In a field with many ways of performing the same treatment, respect that other dentists may not do it exactly like you. Some may choose to implement different materials and methods. It’s also important that this extends chairside. Avoid bad mouthing other dentists to patients. If a patient were to hear you comment on a poor margin or a bad filling as you review the radiographs of another doctor, they may immediately think, “Malpractice.” Remember that what you’re seeing on these radiographs is just a snapshot. You don’t know the movie. While it is important to recognize issues with current dental findings, however, respect other dentists by not talking negatively about their work. Instead, refer the patient back to that dentist to evaluate.   

 

 

Dentistry is all about who you know and the relationships you create. We’re a tight-knit community where everyone is tied together somehow. Personal accounts may make or break you down the road with jobs, residencies, and even patients. Dentistry is a healthcare but it’s also a business. If you want to keep patients, you need to have a good attitude. Remember to treat everyone with kindness, maintain flexibility, work humbly, and be respectful. At the end of the day, work with others the way you would like them to work with you. 
 

 

Preparing for medical emergencies

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Recently in our dental clinic, one of my fellow students was providing care for a patient who fell asleep during the appointment. This patient in particular tends to get drowsy each appointment and dozes off during her procedures. My friend finished the procedure and went to wake her and advise he was going to get a professor to examine his work.

 

Well, on this day, his patient did not wake up when he called her name. He called her name a little louder several times with no response so he then nudged her shoulder firmly in an attempt to wake her, but still received no response. After checking to make sure she was still breathing, he called a professor over and they administered smelling salts from the first aid kit. Again there was no response, other than a few sniffles and snorts as she remained asleep in the chair. They called for an emergency response team and checked her heart pressure, which was within normal limits.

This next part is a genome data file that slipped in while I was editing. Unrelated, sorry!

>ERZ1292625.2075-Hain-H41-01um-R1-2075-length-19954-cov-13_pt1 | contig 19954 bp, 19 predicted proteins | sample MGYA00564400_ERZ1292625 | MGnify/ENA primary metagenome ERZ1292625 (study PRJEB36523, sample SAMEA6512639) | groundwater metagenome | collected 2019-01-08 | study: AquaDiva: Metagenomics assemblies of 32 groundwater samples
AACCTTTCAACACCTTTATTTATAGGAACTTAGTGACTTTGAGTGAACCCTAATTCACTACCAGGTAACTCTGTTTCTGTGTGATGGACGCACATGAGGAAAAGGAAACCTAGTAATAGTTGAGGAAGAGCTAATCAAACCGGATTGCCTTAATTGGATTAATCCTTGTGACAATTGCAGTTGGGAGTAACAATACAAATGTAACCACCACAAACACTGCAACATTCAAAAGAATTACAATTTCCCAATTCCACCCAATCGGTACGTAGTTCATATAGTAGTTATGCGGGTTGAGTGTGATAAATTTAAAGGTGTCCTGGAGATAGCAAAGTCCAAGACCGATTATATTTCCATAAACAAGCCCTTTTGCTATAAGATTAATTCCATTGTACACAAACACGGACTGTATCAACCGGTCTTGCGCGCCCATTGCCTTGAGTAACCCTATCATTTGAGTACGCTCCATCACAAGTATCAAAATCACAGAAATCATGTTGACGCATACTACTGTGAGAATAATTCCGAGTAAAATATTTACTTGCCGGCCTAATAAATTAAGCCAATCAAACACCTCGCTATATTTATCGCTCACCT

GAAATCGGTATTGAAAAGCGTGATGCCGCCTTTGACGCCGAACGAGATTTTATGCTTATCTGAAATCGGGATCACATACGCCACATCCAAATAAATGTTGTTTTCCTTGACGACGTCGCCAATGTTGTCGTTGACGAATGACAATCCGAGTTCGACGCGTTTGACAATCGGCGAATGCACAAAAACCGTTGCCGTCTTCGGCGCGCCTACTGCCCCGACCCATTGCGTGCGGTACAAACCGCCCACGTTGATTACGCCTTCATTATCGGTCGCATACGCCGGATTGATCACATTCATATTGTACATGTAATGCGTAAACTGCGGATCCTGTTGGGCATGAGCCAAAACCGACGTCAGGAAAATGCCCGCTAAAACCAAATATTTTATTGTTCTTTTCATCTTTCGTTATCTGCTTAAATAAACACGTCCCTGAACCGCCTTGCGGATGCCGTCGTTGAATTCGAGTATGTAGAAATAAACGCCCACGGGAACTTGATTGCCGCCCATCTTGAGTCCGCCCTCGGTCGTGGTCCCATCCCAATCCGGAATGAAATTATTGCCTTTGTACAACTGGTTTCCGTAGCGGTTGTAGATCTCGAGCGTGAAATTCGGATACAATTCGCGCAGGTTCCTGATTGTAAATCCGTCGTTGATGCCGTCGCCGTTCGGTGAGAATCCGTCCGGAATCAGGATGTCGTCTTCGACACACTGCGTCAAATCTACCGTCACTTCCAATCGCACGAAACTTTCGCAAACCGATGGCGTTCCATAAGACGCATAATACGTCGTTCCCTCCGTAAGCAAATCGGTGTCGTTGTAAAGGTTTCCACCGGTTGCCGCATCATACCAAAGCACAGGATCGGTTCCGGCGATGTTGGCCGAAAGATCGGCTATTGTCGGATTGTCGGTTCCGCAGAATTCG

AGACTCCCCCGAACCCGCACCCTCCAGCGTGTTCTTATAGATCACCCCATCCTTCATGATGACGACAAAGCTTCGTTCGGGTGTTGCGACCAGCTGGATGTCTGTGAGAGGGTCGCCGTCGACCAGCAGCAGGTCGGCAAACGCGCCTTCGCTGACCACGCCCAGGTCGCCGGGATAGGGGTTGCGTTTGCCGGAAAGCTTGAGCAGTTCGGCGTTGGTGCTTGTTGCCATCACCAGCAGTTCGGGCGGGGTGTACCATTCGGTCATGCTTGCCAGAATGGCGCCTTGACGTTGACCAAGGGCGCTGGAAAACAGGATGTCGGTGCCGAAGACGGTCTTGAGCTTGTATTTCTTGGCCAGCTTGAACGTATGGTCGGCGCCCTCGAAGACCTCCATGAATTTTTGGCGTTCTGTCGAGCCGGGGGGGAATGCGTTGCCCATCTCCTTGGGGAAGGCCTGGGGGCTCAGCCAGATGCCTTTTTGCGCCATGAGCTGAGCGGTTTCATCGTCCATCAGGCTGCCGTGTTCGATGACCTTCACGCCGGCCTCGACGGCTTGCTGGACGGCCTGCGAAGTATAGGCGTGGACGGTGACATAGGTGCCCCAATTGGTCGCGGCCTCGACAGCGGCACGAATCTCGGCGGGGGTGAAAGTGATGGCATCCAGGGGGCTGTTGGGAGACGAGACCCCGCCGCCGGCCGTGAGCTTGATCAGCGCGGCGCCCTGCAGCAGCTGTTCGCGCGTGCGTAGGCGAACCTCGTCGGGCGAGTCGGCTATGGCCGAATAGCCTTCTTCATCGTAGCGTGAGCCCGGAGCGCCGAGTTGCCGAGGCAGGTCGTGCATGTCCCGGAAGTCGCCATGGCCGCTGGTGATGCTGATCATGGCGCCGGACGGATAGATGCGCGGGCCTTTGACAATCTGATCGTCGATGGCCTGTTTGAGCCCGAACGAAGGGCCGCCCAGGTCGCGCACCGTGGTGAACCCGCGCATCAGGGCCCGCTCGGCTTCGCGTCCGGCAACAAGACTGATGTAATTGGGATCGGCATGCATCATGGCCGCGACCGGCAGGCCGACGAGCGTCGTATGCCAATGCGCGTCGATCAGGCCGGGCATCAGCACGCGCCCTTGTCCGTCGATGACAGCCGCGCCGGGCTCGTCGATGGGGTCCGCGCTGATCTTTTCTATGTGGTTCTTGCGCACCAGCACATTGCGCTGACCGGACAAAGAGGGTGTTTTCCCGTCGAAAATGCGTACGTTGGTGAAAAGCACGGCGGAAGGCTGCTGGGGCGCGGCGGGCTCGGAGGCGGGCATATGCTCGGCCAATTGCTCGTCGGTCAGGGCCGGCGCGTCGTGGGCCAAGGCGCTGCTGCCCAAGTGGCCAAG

The EMTs arrived and, as they were transferring the patient to the gurney, she started to awaken. After being checked by the physician at the hospital, she said she felt fine—was just very tired and had a hard time waking.

 

Needless to say this was quite an atypical ending to an appointment and, as I heard the news, it really made me reconsider my own preparation in the clinic for medical emergencies. As is standard policy at OHSU all students must receive Basic Life Support training and pass the course to become BLS-certified. We renew this certification every two years, I believe, and will do so through the remainder of our careers as dentists.

 

The reality is that these things happen, and will happen, and we as dentists will need to lead the response when they do. Reviewing the location, contents, and uses of the first aid kits that we have in our clinics is something we need to do often in order to ensure we are prepared to handle the situation professionally.

 

At OHSU, every so often we split up and have medical emergency “huddles” where we meet as a group of 20 to 30 students to do just that, and to discuss the uses of each item in our first aid arsenal.  In an emergency, response time is often critical and the only way to be prepared is by constantly reviewing the procedures for such situations.

 

In short, I hope my friend’s clinic experience can be a reminder (as it was to me) to anyone who hears it so he or she can be best prepared for emergencies. We can all agree that this is not the most exciting thing to do with our time--and understandably so--but when it comes time to use that knowledge in a real-world situation with a struggling patient in the chair, we will all be glad we spent the time to be prepared. 

What to Expect After Dental School

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    It’s difficult to know exactly what to expect after dental school, but there are aspects of life that you can begin to prepare for now. At the University of Maryland School of Dentistry, students were fortunate enough to be able to hear firsthand a recent graduate’s experience in the real world and the advice she wished she knew prior to graduating dental school. 

    Some students will start looking for a job right after graduation, and the first question that comes to mind may be, “Where do I start?” Talking to faculty, professional affiliations, and getting in contact with your state dental association are excellent starts that will serve as the foundation in the process. An upcoming dental graduate may also be wondering, “When do I start?” While it’s never too early to network, most hiring dentists are looking to add an associate to their practice immediately.